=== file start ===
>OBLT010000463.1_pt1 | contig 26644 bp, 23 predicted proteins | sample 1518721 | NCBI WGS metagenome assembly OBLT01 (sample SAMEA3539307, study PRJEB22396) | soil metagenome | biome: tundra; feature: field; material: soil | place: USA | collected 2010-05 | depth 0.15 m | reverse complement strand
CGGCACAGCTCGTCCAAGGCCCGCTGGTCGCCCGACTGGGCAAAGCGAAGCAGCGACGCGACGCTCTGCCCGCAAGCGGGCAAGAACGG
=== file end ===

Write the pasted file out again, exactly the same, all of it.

>OBLT010000463.1_pt1 | contig 26644 bp, 23 predicted proteins | sample 1518721 | NCBI WGS metagenome assembly OBLT01 (sample SAMEA3539307, study PRJEB22396) | soil metagenome | biome: tundra; feature: field; material: soil | place: USA | collected 2010-05 | depth 0.15 m | reverse complement strand
CGGCACAGCTCGTCCAAGGCCCGCTGGTCGCCCGACTGGGCAAAGCGAAGCAGCGACGCGACGCTCTGCCCGCAAGCGGGCAAGAACGG